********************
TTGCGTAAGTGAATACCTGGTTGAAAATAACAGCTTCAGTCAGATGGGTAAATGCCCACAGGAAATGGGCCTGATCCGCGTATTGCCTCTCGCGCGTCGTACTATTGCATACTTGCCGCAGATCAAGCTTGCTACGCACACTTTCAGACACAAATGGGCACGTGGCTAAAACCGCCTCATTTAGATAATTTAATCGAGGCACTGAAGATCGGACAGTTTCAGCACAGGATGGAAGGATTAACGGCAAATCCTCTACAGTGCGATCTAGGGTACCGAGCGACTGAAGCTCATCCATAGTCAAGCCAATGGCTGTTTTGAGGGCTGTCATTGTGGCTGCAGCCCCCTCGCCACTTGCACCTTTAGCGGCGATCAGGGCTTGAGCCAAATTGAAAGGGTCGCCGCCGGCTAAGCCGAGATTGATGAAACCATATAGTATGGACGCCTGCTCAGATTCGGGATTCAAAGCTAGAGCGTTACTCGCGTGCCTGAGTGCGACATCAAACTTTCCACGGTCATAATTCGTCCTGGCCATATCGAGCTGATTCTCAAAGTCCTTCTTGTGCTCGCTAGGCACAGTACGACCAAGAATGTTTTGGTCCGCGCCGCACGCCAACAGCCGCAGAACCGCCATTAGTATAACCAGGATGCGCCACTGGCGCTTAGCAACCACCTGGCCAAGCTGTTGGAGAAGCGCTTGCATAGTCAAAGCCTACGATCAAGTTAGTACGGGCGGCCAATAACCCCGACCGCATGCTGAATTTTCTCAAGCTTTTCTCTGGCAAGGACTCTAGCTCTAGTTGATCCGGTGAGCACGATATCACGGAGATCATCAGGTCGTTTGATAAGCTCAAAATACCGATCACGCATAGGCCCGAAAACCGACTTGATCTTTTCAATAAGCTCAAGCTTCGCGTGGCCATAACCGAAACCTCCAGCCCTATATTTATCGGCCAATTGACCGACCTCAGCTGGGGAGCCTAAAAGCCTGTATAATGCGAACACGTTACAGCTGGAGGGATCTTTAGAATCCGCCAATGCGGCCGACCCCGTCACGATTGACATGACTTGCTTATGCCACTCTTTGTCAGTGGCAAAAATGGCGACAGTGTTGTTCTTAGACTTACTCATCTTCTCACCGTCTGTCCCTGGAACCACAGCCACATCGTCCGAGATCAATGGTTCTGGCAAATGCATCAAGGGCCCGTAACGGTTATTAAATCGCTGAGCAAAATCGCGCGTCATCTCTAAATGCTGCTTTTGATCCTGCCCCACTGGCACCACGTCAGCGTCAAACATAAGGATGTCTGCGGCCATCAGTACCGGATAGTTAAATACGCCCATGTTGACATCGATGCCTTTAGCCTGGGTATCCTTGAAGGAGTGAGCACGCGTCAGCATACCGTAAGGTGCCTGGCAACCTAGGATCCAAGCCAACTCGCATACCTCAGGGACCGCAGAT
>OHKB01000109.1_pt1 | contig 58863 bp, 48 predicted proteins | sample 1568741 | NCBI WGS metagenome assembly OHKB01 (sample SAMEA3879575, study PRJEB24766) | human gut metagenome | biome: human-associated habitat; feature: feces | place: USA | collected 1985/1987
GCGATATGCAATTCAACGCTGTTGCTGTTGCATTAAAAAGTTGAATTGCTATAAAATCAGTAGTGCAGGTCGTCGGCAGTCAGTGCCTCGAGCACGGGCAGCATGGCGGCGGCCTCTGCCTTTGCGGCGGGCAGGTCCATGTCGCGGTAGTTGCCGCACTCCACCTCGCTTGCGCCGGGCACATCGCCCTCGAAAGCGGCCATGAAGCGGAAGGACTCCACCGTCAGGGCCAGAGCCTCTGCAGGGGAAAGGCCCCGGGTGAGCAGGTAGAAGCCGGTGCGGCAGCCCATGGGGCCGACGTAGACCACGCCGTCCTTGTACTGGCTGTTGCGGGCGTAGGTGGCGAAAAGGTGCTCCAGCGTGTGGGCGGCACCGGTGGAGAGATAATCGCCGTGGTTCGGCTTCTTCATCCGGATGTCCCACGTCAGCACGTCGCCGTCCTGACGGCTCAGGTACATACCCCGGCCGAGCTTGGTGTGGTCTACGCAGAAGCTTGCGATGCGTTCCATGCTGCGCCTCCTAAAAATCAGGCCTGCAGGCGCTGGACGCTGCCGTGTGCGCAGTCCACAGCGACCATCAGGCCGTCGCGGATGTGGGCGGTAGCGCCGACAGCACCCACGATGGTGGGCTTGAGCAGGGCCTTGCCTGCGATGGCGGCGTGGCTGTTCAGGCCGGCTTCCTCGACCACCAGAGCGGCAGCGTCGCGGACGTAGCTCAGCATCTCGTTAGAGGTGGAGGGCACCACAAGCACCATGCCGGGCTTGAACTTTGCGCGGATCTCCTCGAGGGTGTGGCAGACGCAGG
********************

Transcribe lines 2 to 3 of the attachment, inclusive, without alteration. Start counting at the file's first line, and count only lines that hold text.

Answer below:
>OHKB01000109.1_pt1 | contig 58863 bp, 48 predicted proteins | sample 1568741 | NCBI WGS metagenome assembly OHKB01 (sample SAMEA3879575, study PRJEB24766) | human gut metagenome | biome: human-associated habitat; feature: feces | place: USA | collected 1985/1987
GCGATATGCAATTCAACGCTGTTGCTGTTGCATTAAAAAGTTGAATTGCTATAAAATCAGTAGTGCAGGTCGTCGGCAGTCAGTGCCTCGAGCACGGGCAGCATGGCGGCGGCCTCTGCCTTTGCGGCGGGCAGGTCCATGTCGCGGTAGTTGCCGCACTCCACCTCGCTTGCGCCGGGCACATCGCCCTCGAAAGCGGCCATGAAGCGGAAGGACTCCACCGTCAGGGCCAGAGCCTCTGCAGGGGAAAGGCCCCGGGTGAGCAGGTAGAAGCCGGTGCGGCAGCCCATGGGGCCGACGTAGACCACGCCGTCCTTGTACTGGCTGTTGCGGGCGTAGGTGGCGAAAAGGTGCTCCAGCGTGTGGGCGGCACCGGTGGAGAGATAATCGCCGTGGTTCGGCTTCTTCATCCGGATGTCCCACGTCAGCACGTCGCCGTCCTGACGGCTCAGGTACATACCCCGGCCGAGCTTGGTGTGGTCTACGCAGAAGCTTGCGATGCGTTCCATGCTGCGCCTCCTAAAAATCAGGCCTGCAGGCGCTGGACGCTGCCGTGTGCGCAGTCCACAGCGACCATCAGGCCGTCGCGGATGTGGGCGGTAGCGCCGACAGCACCCACGATGGTGGGCTTGAGCAGGGCCTTGCCTGCGATGGCGGCGTGGCTGTTCAGGCCGGCTTCCTCGACCACCAGAGCGGCAGCGTCGCGGACGTAGCTCAGCATCTCGTTAGAGGTGGAGGGCACCACAAGCACCATGCCGGGCTTGAACTTTGCGCGGATCTCCTCGAGGGTGTGGCAGACGCAGG